A furore over a pedophile’s links to Prime Minister Bjarni Benediktsson has triggered the collapse of Iceland’s ruling coalition.
The Bright Future party announced it was withdrawing from the three-party coalition after nine months in office.
It blamed a “serious breach of trust within the government”.
Earlier it emerged that the prime minister’s father had written a letter recommending a convicted pedophile have his “honor restored”.
This old Icelandic system permits convicts to have certain civil rights restored – enabling them to run for public office, qualify for certain government jobs or serve as an attorney or solicitor, for example – if three letters of recommendation from persons of good character are provided.
But Icelanders have been horrified by the secret backing for Hjalti Sigurjón Hauksson – convicted in 2004 of raping his stepdaughter almost every day for 12 years from when she was five. He served a five-and-a-half-year jail term.
The Reykjavik Grapevine news site quotes the survivor of Hauksson’s abuse as saying it was “surreal” that he should receive restored honor.
The government has also been accused of an attempted cover-up after it refused to disclose who had written the letter of recommendation.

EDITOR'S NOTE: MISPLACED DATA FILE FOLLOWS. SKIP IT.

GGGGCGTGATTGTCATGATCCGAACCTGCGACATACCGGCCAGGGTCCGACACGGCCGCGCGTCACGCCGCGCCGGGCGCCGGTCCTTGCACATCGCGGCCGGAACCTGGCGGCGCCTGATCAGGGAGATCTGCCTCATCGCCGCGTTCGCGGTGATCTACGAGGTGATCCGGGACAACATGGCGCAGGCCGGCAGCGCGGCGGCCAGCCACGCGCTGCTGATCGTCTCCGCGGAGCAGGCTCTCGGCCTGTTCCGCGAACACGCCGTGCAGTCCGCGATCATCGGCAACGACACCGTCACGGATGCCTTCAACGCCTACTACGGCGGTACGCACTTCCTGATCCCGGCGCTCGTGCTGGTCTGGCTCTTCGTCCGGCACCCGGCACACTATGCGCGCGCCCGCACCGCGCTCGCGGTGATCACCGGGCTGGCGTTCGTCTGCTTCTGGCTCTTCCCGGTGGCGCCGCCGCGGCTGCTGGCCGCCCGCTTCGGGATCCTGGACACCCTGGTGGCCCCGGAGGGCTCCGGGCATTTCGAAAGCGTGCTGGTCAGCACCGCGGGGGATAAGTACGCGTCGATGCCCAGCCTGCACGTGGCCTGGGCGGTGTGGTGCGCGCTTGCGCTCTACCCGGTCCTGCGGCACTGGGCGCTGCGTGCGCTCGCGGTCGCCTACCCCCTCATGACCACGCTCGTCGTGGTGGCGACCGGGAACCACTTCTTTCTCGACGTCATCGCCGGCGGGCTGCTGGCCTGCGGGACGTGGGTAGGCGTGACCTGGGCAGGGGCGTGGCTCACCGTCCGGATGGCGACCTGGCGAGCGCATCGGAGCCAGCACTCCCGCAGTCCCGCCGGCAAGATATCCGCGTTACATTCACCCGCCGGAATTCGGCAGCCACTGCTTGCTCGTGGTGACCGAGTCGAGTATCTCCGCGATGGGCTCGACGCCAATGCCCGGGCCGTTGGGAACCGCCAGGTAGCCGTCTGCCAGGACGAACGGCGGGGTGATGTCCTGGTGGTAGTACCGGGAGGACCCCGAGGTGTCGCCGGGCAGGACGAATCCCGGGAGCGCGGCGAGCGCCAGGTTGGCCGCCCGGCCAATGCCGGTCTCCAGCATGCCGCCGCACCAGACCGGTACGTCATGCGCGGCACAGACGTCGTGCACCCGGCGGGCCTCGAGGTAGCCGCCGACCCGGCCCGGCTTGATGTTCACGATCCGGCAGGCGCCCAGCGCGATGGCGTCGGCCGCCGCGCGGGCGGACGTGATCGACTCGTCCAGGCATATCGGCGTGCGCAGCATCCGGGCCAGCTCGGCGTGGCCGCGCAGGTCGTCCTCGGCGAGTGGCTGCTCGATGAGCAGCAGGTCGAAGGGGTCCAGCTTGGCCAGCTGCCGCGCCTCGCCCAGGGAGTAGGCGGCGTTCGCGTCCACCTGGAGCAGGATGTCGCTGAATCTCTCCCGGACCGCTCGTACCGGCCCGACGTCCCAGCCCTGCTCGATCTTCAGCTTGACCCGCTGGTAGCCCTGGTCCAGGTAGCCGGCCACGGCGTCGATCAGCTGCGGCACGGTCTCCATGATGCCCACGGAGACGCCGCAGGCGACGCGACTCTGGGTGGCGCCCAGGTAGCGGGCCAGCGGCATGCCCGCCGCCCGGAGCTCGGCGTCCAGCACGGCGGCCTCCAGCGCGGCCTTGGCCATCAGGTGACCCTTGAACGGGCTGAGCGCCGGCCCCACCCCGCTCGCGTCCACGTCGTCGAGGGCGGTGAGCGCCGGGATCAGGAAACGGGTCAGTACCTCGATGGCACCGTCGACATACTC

It only emerged on Thursday that it was Benedikt Sveinsson, Prime Minister Benediktsson’s father, but the prime minister is said to have been informed about his involvement in July.
In a statement, Mr Sveinsson apologised for providing the recommendation for Hauksson, an old friend of his.
Iceland’s justice minister has said she is preparing a bill to reform the restored honor system in response to the furore.
Icelandic journalist Hjortur Gudmundsson says the coalition’s position was already fragile, as it had a majority of only one parliamentary seat before Bright Future withdrew its support.
Calls are growing for a general election as there are few possible options for an alternative coalition to take power, he says.
“Since the economic crash of 2008 there has been a lot of suspicion towards politicians and a huge onus on honesty,” Gudmundsson says.
“This is not the first time controversy has been linked to the PM – he was implicated in the Panama Papers [which brought down the previous government, in which he was finance minister]. There isn’t much public patience for this kind of thing.”
In his statement of apology, Mr Sveinsson tried to explain his actions, saying that Hauksson had brought him an already drafted letter which he signed.
“I have never considered the restored honor as anything except a legal procedure making it possible for convicted criminals to regain some civil rights,” Mr Sveinsson said.
“I did not think of it as something that would justify Hjalti’s position towards his victim. I told Hjalti to face his action and to repent.”
“What was supposed to be a small gesture of good will towards a convicted criminal has instead turned into a continuation of the tragedy for the victim. For this I again apologize.”